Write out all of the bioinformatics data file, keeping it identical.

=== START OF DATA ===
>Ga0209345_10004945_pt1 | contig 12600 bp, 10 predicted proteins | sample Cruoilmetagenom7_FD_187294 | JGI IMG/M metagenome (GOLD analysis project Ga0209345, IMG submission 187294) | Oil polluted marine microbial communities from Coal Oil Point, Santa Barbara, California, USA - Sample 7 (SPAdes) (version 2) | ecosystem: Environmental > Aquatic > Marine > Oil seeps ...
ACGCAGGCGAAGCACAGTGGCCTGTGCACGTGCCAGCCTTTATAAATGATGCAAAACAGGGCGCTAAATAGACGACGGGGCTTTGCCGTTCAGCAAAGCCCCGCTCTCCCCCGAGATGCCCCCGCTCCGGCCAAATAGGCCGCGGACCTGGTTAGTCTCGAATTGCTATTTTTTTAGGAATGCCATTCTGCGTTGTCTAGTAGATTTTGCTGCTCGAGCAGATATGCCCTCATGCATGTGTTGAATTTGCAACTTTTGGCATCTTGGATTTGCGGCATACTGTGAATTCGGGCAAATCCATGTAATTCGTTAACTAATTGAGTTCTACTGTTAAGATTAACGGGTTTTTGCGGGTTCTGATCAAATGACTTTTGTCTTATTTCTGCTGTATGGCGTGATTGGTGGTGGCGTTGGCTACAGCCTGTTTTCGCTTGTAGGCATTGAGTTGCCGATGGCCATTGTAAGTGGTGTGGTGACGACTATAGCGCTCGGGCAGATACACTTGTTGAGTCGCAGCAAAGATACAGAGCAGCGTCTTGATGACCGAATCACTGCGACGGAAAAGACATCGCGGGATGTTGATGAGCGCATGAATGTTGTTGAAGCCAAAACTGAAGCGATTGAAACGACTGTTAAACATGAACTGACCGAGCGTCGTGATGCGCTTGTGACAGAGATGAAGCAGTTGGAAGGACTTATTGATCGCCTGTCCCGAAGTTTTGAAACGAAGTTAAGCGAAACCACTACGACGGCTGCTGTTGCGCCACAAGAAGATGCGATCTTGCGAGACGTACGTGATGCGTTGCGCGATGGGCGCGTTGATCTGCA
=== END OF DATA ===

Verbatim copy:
>Ga0209345_10004945_pt1 | contig 12600 bp, 10 predicted proteins | sample Cruoilmetagenom7_FD_187294 | JGI IMG/M metagenome (GOLD analysis project Ga0209345, IMG submission 187294) | Oil polluted marine microbial communities from Coal Oil Point, Santa Barbara, California, USA - Sample 7 (SPAdes) (version 2) | ecosystem: Environmental > Aquatic > Marine > Oil seeps ...
ACGCAGGCGAAGCACAGTGGCCTGTGCACGTGCCAGCCTTTATAAATGATGCAAAACAGGGCGCTAAATAGACGACGGGGCTTTGCCGTTCAGCAAAGCCCCGCTCTCCCCCGAGATGCCCCCGCTCCGGCCAAATAGGCCGCGGACCTGGTTAGTCTCGAATTGCTATTTTTTTAGGAATGCCATTCTGCGTTGTCTAGTAGATTTTGCTGCTCGAGCAGATATGCCCTCATGCATGTGTTGAATTTGCAACTTTTGGCATCTTGGATTTGCGGCATACTGTGAATTCGGGCAAATCCATGTAATTCGTTAACTAATTGAGTTCTACTGTTAAGATTAACGGGTTTTTGCGGGTTCTGATCAAATGACTTTTGTCTTATTTCTGCTGTATGGCGTGATTGGTGGTGGCGTTGGCTACAGCCTGTTTTCGCTTGTAGGCATTGAGTTGCCGATGGCCATTGTAAGTGGTGTGGTGACGACTATAGCGCTCGGGCAGATACACTTGTTGAGTCGCAGCAAAGATACAGAGCAGCGTCTTGATGACCGAATCACTGCGACGGAAAAGACATCGCGGGATGTTGATGAGCGCATGAATGTTGTTGAAGCCAAAACTGAAGCGATTGAAACGACTGTTAAACATGAACTGACCGAGCGTCGTGATGCGCTTGTGACAGAGATGAAGCAGTTGGAAGGACTTATTGATCGCCTGTCCCGAAGTTTTGAAACGAAGTTAAGCGAAACCACTACGACGGCTGCTGTTGCGCCACAAGAAGATGCGATCTTGCGAGACGTACGTGATGCGTTGCGCGATGGGCGCGTTGATCTGCA